Right now the race to become the Democratic Nominee and face Donald Trump in the general election is white hot.
But before everyday citizens go and vote for their favorite candidate, polling companies contact individuals asking how they will vote in the next election. This helps the media and members of the public see how many voters plan on voting for each candidate.
In the primary process the Democratic (or Republican) candidates spend significant time in the few states that vote for the nominee before others. The first state to vote was Iowa on February 3rd.
Although the results from Iowa have not been officially released, individual candidates have released their own internal results from their campaigns.
Because Iowa is the first real sign of how political candidates are doing in the race, many polls have been focused on trying to project how the electorate in Iowa will vote.
Recently different polling organizations have come out with contrasting results to who has the most support right now in the primary.
Some projections had Sen. Bernie Sanders winning Iowa, while others have Former Vice President Joe Biden in the lead. Sen. Elizabeth Warren and Mayor Pete Buttigieg were trailing by only slight margins and were within the margin error that they too could have won the first state.
These conflicting polls are indicative of a very competitive primary election. Each candidate that still remains, believes and has supporters that believe that they are the best candidate to run against President Donald Trump. But their approaches and policies are very different as has been uncovered over the last few months of campaigning and debates.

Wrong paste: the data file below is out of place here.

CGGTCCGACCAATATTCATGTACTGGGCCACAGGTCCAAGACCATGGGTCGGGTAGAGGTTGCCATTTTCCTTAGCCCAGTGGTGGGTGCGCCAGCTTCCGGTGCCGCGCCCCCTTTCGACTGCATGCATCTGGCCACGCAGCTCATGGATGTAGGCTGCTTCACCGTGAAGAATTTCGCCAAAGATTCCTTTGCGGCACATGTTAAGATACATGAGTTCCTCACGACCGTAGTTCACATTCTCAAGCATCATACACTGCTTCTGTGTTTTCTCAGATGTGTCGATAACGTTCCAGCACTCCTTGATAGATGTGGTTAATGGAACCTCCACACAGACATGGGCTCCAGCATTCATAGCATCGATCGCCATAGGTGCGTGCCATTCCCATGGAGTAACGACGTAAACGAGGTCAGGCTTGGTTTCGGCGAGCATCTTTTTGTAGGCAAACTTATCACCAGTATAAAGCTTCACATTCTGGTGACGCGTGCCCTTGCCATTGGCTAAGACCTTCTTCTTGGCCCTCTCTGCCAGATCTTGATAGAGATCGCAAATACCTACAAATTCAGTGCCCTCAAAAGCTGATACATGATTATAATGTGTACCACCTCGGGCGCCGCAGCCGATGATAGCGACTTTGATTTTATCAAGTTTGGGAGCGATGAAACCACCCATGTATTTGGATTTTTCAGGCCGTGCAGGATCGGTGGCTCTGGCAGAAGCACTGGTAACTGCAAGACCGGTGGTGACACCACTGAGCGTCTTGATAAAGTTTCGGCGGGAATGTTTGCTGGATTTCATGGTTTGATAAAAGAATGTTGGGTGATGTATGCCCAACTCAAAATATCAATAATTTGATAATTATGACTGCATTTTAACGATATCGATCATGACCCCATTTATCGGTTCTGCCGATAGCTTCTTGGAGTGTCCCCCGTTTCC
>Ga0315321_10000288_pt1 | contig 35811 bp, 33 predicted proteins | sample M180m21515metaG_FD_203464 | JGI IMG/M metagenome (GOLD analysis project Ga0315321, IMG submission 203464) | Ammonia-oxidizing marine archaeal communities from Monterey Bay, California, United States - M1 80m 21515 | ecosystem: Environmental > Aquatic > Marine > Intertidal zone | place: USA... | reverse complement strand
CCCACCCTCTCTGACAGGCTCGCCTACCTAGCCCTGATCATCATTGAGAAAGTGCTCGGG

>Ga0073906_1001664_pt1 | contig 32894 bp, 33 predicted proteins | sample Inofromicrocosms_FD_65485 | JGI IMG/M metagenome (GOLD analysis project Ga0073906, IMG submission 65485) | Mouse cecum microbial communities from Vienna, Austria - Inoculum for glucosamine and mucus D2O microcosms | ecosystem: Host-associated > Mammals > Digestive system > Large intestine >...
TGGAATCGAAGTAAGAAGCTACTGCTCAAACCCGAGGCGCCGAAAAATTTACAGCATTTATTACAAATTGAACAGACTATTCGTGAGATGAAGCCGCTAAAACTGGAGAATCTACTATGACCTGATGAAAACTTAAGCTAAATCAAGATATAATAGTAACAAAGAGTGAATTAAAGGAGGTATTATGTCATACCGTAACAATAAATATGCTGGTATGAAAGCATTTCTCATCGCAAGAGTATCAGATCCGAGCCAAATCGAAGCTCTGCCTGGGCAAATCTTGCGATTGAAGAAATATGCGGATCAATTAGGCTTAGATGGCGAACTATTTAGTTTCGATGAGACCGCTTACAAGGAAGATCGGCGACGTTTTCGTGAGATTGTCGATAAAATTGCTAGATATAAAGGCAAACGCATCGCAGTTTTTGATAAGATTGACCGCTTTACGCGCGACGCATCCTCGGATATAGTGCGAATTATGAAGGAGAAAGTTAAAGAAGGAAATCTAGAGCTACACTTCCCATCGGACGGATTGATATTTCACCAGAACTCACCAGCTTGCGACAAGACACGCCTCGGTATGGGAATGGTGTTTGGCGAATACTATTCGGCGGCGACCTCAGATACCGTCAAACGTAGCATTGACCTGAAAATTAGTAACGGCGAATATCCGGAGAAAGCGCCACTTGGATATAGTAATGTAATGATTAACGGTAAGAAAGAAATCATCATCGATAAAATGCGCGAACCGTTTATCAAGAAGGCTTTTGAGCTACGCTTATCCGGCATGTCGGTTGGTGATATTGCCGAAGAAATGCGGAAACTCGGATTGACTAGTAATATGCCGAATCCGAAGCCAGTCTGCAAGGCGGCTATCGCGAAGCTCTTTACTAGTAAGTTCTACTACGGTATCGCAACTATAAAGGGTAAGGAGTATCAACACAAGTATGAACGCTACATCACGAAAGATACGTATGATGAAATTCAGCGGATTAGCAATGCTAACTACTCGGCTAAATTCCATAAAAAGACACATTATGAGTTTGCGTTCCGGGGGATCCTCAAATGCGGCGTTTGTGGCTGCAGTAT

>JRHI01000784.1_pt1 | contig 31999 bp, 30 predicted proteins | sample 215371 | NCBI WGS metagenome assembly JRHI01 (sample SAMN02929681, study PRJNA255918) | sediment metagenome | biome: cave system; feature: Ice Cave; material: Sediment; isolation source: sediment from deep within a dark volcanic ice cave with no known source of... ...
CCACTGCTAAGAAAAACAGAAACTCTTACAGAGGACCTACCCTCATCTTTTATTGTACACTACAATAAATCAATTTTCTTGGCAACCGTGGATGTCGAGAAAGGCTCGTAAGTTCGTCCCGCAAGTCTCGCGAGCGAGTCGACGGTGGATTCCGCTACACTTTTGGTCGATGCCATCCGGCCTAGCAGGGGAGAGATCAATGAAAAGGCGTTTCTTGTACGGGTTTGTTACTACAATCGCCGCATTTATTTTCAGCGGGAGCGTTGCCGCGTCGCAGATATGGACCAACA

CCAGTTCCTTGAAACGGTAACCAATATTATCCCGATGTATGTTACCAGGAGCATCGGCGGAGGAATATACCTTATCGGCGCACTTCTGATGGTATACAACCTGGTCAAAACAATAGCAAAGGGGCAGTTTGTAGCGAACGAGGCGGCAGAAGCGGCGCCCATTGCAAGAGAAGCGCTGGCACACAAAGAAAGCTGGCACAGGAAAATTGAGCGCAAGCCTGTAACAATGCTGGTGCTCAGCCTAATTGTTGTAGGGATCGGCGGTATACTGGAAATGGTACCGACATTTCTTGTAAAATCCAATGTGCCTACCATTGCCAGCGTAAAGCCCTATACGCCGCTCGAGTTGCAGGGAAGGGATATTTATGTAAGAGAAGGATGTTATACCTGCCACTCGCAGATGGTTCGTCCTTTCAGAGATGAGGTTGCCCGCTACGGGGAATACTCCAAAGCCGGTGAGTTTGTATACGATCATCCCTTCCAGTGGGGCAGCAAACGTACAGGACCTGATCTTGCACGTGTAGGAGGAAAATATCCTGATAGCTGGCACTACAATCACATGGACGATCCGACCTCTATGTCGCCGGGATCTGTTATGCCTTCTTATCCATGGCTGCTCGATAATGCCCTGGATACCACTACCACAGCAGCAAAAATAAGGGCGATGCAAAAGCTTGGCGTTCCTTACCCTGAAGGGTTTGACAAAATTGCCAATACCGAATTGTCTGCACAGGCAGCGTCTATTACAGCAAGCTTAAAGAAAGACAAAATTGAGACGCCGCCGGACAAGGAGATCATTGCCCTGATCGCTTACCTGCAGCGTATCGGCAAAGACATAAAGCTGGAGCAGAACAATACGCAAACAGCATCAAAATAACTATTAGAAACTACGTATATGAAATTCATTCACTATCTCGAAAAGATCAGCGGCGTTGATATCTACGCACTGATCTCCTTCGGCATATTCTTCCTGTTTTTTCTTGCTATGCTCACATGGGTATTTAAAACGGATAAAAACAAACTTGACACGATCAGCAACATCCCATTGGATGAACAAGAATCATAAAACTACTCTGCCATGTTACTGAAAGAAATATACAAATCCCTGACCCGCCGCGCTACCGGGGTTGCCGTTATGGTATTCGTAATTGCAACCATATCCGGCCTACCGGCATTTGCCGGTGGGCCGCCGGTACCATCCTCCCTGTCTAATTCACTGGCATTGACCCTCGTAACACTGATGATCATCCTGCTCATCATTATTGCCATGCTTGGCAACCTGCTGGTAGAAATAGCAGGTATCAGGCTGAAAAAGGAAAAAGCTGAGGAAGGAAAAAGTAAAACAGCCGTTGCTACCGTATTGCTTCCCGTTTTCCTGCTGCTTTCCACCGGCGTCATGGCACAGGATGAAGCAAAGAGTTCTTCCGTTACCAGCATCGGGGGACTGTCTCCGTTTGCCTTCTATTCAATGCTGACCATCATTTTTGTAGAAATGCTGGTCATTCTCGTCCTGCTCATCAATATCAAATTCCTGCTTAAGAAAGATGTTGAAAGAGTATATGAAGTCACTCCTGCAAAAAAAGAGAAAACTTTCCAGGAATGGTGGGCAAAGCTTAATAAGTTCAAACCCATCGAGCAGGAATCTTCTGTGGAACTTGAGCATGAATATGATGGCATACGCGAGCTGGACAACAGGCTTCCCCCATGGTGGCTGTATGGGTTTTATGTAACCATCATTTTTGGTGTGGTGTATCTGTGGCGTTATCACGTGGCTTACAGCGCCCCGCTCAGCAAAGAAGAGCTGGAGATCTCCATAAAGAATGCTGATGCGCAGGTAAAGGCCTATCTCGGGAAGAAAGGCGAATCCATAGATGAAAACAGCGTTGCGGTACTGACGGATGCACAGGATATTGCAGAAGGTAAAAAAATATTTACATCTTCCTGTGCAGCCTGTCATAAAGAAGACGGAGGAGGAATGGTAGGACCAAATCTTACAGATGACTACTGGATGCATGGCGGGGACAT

The results of Iowa vote and the remaining early states have a profound impact upon the future of the Democratic Party and the general election and later in 2020. This is why releasing the official results of Iowa is important in determining who won.
A win for Bernie Sanders would show a huge shift towards more progressive policy within the Democratic voters.
Sanders and Warren have campaigned on more progressive policies such as a wealth tax and medicare for all. Winning in Iowa would be a strong rebuttal to the senators' critics.
Political experts and analysts have consistently pointed out that a politician that campaigns on a platform of democratic socialism is too far to the left and could alienate potential voters. This first few wins would combat this narrative.
On the other hand a win for a more moderate candidate like former Vice President Joe Biden or Mayor Pete Buttigieg would show that democratic voters prefer a more middle of the road candidate.
In 2008, President Barack Obama won Iowa and took that momentum to win the democratic primary nomination and general election with the "Obama Coalition." The coalition was based on moderate liberal policy and getting African-Americans, Hispanics, women, independents, millennials and those with a college education out to vote. Both the Biden and Buttigieg campaigns have a strategy that is very similar to that of the former president.
Specifically if Joe Biden won, it would be a rebuttal to the critics that have said the former Vice President is too old and out of touch with the voters that would need to turn out in order to beat President Donald Trump. The former Vice President is the most recognizable face in the primary currently and a win early on would go a long way to propel his campaign forward.
It's important to note that Iowa does not decide who will be the nominee. Even if Sen. Sanders wins in Iowa and the next earliest state New Hampshire, the next two earliest states like Nevada and South Carolina are leaning heavily towards Joe Biden. And then comes Super Tuesday when democrats in fourteen states as well as abroad vote for their preferred candidate.
The Democratic candidates try to win these early states because it acts as momentum for Super Tuesday on March 3rd. The overall winner of Super Tuesday has gone on to win the nomination in every election since 1988.
That is why these polls are so important, because they provide the first glimpse into the democratic challenger for President of the United States.